Why UPS systems are rated in VAs and PSUs in Watts; Explaining Watts, VAr and VA
Not only people with little to no technical expertise at all are the ones confused by the difference between Watts, VAs and VArs. Most people who study computers, small-scale electronics and other similar subjects quite often believe that Volt-Amperes are equal to Watts, which is actually true but only when working under DC voltage / current. On the other hand, when making calculations on any AC circuit there are three types of power to consider: Apparent (or Complex) power, Real (or True or Effective) power and Reactive (or Magnetic) power.
For DC circuits, power is calculated by using the definition: P (Power in Watts) = V (Volts) * I (Amperes). This definition is not valid for AC circuits because the vast majority of power loads will cause a phase shift between voltage and current (related reading: AC and DC current: Fundamental differences and a simple explanation).
For AC systems, a very similar definition is used to calculate Apparent power: S (Power in Volt-Amperes) = V (Volts RMS) * I (Amperes RMS). Apparent power has little to no meaning for residential and business users; however it is absolutely necessary for sizing any and all AC power equipment ranging from your household safety fuses and simple UPS systems to immense transformers and power generators, which is why even the least adept of electricians who work on AC systems should be trained to be able to measure and calculate it.
Apparent power is of little concern to home users, so what about Real Power? Real power is, much like the name suggests, the actual amount of power used by your equipment and it is commonly used to calculate the thermal loading generated by the equipment. For AC circuits, real power is calculated by using the following definition: P (Power in Watts) = V (Volts RMS) * I (Amperes RMS) * cos(φ). Real power is all that residential and business users care about because that is the amount of power you purchase from the utility company; unless of course the cabling/safety systems are sized incorrectly and high Apparent Power caused them to fail even though Real Power is low enough.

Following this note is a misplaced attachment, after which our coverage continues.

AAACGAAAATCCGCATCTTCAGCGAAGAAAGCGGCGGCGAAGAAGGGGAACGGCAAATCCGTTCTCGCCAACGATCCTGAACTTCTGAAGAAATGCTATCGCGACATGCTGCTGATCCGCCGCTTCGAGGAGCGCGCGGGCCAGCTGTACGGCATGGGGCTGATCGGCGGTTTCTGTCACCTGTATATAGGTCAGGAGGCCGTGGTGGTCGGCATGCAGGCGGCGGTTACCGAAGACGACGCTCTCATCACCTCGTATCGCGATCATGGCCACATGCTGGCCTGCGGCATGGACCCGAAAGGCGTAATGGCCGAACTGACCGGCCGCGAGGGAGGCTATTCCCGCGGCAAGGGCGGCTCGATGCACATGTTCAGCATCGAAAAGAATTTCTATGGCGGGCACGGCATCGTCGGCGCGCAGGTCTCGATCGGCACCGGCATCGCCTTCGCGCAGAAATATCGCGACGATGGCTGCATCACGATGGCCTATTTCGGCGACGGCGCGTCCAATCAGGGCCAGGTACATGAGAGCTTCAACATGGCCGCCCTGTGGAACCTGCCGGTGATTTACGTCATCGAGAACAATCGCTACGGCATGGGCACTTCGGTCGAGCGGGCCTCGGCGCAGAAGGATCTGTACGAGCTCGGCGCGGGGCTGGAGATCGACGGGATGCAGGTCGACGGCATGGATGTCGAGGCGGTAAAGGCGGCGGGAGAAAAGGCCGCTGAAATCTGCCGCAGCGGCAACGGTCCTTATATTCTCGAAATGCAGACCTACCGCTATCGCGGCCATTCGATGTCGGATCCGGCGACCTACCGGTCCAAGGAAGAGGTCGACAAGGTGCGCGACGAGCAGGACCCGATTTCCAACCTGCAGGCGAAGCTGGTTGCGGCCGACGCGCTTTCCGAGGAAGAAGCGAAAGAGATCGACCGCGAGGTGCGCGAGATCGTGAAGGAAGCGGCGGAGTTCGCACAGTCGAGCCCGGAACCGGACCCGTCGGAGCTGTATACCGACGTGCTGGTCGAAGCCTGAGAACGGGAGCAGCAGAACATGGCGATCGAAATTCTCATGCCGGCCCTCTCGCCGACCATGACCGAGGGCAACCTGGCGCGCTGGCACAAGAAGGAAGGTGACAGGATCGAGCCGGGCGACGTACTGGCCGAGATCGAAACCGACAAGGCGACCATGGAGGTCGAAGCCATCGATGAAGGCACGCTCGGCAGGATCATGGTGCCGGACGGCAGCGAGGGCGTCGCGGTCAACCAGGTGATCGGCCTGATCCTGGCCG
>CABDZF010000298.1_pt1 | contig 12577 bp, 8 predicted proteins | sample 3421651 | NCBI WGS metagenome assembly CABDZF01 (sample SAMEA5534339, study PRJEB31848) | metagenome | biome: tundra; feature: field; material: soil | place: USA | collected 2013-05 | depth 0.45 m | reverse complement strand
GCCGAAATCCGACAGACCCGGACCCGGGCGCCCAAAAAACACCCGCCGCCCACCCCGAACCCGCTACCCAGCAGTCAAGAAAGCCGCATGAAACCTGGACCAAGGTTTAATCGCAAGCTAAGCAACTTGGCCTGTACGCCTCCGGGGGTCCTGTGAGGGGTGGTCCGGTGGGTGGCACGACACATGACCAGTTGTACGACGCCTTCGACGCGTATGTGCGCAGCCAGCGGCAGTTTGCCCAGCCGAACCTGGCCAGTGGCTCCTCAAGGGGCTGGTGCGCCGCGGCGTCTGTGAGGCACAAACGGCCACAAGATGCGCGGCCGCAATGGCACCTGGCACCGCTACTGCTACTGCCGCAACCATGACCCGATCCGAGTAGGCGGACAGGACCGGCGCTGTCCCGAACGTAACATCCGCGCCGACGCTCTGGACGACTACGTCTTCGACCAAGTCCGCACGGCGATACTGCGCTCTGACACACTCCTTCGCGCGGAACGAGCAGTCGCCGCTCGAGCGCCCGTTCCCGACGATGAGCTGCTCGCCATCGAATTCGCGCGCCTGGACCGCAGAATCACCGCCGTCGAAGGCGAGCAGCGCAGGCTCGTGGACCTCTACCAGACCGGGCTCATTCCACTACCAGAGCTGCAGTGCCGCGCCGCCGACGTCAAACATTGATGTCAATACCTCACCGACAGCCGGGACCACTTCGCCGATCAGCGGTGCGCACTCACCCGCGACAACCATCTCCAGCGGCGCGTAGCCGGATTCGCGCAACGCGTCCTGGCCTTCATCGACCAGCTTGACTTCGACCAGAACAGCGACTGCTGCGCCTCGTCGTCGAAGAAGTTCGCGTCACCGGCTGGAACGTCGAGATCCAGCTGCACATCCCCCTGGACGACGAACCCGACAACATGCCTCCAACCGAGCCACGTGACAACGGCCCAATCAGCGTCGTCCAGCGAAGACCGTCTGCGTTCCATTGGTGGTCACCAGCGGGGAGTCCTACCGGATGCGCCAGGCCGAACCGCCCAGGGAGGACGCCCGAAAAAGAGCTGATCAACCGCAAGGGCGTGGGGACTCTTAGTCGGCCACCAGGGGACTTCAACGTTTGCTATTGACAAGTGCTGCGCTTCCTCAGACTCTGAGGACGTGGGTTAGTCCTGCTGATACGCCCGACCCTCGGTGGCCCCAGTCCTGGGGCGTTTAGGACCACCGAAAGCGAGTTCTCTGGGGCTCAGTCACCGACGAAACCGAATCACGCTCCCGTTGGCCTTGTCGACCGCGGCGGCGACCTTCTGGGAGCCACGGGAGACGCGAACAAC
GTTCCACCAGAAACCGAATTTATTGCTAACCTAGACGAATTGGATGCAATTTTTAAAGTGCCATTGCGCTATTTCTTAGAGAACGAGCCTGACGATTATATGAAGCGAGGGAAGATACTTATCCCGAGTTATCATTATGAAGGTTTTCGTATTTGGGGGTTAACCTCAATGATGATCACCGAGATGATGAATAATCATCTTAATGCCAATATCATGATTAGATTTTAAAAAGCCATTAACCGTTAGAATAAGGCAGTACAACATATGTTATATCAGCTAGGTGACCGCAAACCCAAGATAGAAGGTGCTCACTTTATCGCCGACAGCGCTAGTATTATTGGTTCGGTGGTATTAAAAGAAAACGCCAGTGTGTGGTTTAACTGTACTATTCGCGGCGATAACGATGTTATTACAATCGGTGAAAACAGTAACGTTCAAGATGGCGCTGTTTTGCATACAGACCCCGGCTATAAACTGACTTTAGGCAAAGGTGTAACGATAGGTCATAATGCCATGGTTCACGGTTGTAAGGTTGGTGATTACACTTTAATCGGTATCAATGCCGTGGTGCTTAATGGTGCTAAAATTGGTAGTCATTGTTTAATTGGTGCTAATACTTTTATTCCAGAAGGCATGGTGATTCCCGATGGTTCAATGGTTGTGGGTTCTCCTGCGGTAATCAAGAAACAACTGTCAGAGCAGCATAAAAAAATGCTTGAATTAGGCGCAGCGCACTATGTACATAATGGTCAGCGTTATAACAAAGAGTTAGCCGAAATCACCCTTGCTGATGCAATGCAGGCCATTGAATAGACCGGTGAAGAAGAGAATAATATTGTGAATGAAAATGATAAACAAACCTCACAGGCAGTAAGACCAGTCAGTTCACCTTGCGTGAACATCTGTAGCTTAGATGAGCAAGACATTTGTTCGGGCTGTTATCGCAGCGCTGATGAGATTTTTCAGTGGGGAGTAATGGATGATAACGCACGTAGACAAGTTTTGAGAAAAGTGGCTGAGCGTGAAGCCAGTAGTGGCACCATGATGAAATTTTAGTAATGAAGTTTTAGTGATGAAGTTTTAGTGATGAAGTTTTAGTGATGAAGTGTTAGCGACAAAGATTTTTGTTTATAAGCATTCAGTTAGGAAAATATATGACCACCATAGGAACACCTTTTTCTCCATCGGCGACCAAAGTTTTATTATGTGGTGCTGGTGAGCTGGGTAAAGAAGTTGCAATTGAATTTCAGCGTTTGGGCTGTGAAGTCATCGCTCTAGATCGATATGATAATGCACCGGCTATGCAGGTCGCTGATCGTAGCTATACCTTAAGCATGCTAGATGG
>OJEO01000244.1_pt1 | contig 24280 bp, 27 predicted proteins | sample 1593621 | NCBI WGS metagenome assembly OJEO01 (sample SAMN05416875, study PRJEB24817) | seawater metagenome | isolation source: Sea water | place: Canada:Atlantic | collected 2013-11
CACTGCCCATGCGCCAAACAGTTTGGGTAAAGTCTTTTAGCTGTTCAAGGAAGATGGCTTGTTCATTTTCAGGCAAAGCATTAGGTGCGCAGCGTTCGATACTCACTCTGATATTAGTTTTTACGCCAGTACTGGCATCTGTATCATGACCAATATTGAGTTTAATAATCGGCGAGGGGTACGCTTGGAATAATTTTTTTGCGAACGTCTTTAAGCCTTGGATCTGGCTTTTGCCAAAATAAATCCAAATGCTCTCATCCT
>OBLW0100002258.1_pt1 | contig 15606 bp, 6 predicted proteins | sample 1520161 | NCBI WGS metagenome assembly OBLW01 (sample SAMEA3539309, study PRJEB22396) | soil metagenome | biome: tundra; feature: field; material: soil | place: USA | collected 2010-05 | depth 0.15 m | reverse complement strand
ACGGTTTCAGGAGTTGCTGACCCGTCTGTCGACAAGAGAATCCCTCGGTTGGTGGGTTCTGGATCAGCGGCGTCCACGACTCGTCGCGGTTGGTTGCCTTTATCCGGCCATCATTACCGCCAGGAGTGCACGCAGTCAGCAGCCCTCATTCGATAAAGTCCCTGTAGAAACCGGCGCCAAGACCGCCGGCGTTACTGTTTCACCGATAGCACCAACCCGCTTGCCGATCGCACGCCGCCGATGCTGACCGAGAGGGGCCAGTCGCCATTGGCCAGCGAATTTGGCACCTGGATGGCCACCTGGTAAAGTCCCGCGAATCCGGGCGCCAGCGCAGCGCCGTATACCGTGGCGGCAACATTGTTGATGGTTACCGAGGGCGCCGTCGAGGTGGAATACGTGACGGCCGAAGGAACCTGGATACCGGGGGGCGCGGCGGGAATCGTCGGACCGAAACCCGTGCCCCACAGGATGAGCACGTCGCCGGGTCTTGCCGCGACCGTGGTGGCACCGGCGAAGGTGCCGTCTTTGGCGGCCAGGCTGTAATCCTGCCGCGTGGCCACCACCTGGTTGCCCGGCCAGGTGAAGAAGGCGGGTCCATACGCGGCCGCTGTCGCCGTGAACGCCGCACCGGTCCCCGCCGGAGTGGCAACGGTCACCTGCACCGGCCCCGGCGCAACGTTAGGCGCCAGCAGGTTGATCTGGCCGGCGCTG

Reactive power is something not widely known and rarely ever used because it usually only matters to electrical engineers designing and sizing electric power transmission and distribution systems or working in the industrial sector and on large electric motors/generators. Any inductive and/or capacitive load which will cause a phase shift between the current and voltage waveforms will cause reactive power to be drawn by the equipment, even though the equipment will not actually use it. Reactive power moves no energy at all, which is why it is often referred to as the "imaginary" power; it is simply transferred from the utility company to you and from you back to the utility company, merely causing losses along the way. It can be calculated by using the following definition: Q (Power in VArs) = V (Volts RMS) * I (Amperes RMS) * sin(φ).
To summarize, apparent power is the total amount of power that will move through your equipment and therefore it is critical to size all wiring, circuit breakers and any other equipment according to it, yet residential and business users will not be charged based on their apparent power but by their real power consumption. Real power is the effective power used by your equipment and moves energy. Reactive power moves no energy but it will still be the cause of a higher, useless current. Even so, for the most part of the world only large businesses and industrial consumers are being penalized if reactive power exceeds a certain portion of their total power consumption at this point of time.